Depths of my heart

Sometimes, when I look into my heart, I see darkness.

Even today, knowing Christ, that is what I see. It’s true that I’m a new creation, but it doesn’t take much for me to fall into old thought patterns, belief patterns, and even sin patterns.

Because, at the innermost depths of my heart, I am not a good person. At least, that’s what I hear whispered in my ear every now and then. Seems mostly like when I think things are going pretty well.

But is that really true?

Am I a bad person?

What does God say about that? I know that when I made my decision for Christ I “put off the old man.” And was made a “new creation.” And even before that, I believed that God made me. Didn’t I? And isn’t it true?

So if God made me, and if I am a new creation, then if I think I am a bad person, isn’t that like saying God made me bad? And does God make bad people?

I think that maybe God makes people good, and for whatever their reasons are, people make bad decisions about their lives–I know I did, for a very long time.

So that being said, and with the knowledge that I’ve “put off the old man,” why is it so easy to remember the old man, the one with the heart of stone?

The one with darkness and ugliness at his depths.

Hard question to answer, but I think basically, because it’s hard to totally surrender to God. It’s easy to remember the old me–and to feel like him.


because I know Jesus is there, there really isn’t any darkness. In Him there is no darkness at all.

I am in Him.

And there is no darkness–even if it feels that way every once in a while.

I think of the Chris Tomlin song “Indescribable,” and the lyric that sums up Christ’s love for us, his beloved Children.

For me.

“You see the depths of my heart, and you love me the same.”

He loves us the same, even if when we look at ourselves we see darkness. He loves us the same, even if when we look at ourselves, we see ugliness.

He loves us the same.

Praise God, from whom all blessings flow.


Identity Crisis

There’s a scene in the movie “The Breakfast Club” where the character Brian, played by Anthony Michael Hall, is trying to begin writing the paper assigned by the study hall “teacher.” He’s thinking, and talking to himself a little, and ultimately ends up sticking his pencil eraser up his nose while asking himself “who are you?”

Who are you?

I think this question is at the root of a great many problems. People talk all the time about having identity crises, and I think they’re absolutely right—it can be a crisis. It’s a little hard to lead your life—any life—if you don’t know who you are.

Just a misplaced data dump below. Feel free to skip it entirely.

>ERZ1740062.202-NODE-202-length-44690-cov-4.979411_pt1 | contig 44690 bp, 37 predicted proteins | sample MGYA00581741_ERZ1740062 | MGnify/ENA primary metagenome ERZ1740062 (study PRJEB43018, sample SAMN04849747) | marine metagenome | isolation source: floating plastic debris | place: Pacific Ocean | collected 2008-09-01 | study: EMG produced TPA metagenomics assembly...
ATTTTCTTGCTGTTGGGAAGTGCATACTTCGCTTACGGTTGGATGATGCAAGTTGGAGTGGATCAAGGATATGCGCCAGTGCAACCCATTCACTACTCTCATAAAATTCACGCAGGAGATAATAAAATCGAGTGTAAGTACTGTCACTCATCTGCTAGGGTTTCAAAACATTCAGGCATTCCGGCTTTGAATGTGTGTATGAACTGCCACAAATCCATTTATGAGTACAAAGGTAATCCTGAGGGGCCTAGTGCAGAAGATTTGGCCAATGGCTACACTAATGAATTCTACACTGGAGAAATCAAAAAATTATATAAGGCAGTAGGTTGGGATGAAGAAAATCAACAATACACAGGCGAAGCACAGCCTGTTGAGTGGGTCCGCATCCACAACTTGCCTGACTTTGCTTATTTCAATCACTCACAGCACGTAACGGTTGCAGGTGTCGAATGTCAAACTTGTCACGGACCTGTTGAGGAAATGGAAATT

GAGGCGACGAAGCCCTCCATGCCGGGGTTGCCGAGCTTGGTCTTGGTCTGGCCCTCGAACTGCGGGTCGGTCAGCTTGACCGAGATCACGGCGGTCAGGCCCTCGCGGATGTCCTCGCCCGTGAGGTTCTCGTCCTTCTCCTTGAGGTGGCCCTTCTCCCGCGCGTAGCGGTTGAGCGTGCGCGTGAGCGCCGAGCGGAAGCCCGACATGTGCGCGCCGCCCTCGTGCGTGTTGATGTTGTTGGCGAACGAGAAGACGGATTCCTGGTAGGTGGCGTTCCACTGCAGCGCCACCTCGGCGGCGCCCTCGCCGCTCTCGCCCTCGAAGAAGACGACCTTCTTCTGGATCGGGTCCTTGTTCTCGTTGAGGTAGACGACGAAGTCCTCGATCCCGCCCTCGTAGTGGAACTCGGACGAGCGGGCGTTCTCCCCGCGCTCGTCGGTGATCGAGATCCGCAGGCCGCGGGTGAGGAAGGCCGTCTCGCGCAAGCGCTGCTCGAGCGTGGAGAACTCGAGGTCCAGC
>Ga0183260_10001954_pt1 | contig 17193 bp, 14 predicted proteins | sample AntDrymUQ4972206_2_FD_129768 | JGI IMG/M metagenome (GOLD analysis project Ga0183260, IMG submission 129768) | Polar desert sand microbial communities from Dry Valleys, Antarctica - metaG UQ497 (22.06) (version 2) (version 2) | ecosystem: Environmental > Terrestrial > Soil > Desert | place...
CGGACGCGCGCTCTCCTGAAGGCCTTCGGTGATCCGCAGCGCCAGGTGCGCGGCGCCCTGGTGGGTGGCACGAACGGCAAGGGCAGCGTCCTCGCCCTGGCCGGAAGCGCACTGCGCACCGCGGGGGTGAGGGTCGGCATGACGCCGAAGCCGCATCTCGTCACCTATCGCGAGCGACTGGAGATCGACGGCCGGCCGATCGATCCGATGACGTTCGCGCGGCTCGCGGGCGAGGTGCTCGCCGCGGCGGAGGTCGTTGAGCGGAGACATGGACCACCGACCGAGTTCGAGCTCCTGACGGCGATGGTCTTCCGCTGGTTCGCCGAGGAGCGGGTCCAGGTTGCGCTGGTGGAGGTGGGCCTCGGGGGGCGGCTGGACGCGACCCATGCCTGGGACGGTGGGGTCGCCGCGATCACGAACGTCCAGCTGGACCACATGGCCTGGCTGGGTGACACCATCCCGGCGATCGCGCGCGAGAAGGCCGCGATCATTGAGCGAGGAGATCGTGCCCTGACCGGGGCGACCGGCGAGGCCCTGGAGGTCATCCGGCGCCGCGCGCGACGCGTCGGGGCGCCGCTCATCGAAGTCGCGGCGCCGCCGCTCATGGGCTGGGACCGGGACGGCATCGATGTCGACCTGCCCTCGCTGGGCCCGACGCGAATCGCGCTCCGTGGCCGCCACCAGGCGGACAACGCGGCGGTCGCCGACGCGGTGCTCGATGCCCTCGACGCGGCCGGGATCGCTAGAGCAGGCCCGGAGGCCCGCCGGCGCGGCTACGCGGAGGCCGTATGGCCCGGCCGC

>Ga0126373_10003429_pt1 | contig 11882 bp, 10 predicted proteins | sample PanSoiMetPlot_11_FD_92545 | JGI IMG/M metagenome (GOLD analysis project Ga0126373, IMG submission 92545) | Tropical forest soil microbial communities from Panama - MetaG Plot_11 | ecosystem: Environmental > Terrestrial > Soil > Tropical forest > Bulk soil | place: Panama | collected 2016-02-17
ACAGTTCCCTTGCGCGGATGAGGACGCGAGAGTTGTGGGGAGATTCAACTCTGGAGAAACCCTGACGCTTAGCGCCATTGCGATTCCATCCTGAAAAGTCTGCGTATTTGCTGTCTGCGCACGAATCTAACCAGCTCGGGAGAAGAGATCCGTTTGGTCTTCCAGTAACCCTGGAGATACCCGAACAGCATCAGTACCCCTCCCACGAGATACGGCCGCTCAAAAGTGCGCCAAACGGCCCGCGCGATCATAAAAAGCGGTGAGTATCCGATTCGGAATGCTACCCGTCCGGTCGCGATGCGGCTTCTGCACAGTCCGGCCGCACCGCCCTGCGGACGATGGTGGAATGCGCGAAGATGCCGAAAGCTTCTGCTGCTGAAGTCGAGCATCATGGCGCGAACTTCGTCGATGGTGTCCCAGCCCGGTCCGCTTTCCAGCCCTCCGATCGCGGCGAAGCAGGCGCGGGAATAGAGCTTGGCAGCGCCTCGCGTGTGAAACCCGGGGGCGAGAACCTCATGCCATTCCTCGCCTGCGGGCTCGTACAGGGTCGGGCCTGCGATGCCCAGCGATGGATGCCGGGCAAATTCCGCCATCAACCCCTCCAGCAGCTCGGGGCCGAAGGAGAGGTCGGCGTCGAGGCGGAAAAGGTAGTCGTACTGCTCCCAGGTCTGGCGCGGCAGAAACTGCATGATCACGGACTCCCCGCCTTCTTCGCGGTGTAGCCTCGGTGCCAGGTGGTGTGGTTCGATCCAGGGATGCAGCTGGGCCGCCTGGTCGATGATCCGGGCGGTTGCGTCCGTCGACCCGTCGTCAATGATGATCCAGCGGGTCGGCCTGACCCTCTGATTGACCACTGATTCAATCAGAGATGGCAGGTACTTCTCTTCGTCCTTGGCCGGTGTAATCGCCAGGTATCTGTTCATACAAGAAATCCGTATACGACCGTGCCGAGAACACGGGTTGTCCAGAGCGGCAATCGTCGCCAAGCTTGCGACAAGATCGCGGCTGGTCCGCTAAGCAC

And here’s another question. What if you can’t be the person you think you are? What if something is holding you back, whether it be work, or inhibition, or simply life in all its complicated madness?

What then?

How can a person really answer that question? You can give your name, but are the two or three words on your driver’s license who you really are? Aren’t they just words?

Who are we, then? And who do we think we are?

I think much of our self-identification stems from our natural affinities, our giftings, or our jobs. I’m a carpenter, or a cook, or a plumber, or a writer, or a singer. And I think one of the most commonly asked questions in social situations where people don’t know each other well is “What do you do?” in reference to a person’s job.

Is that how we’re defined? By how we make money? Where we spend 8+ hours of our time every day?

I’m a fry cook. Or a lawyer. Or a concierge. Or a pastor. Or stay-at-home mom. Or brother, sister, husband, or wife.

How can that be all there is?

Is that who I am? My name is Tom, and I’m an Engineering Technician EG2B, brother four times, and husband of Jennifer, father of David and John.

Something is lost here.

Who am I?

What is my primary identity? Do I even have one?

Is it any of those things I just mentioned? If it is, I think we’re missing a very big step.

I know that when I was at my absolute worst, before I knew Jesus, it would be a very fair statement to say I had no idea at all who I was. I went through several jobs trying to find one that suited me. I had several relationships where I barely scratched the surface of who the people were I was involved with, and I learned to medicate myself heavily with both food and alcohol because it made it so I didn’t have to think about who I was, or who I wasn’t.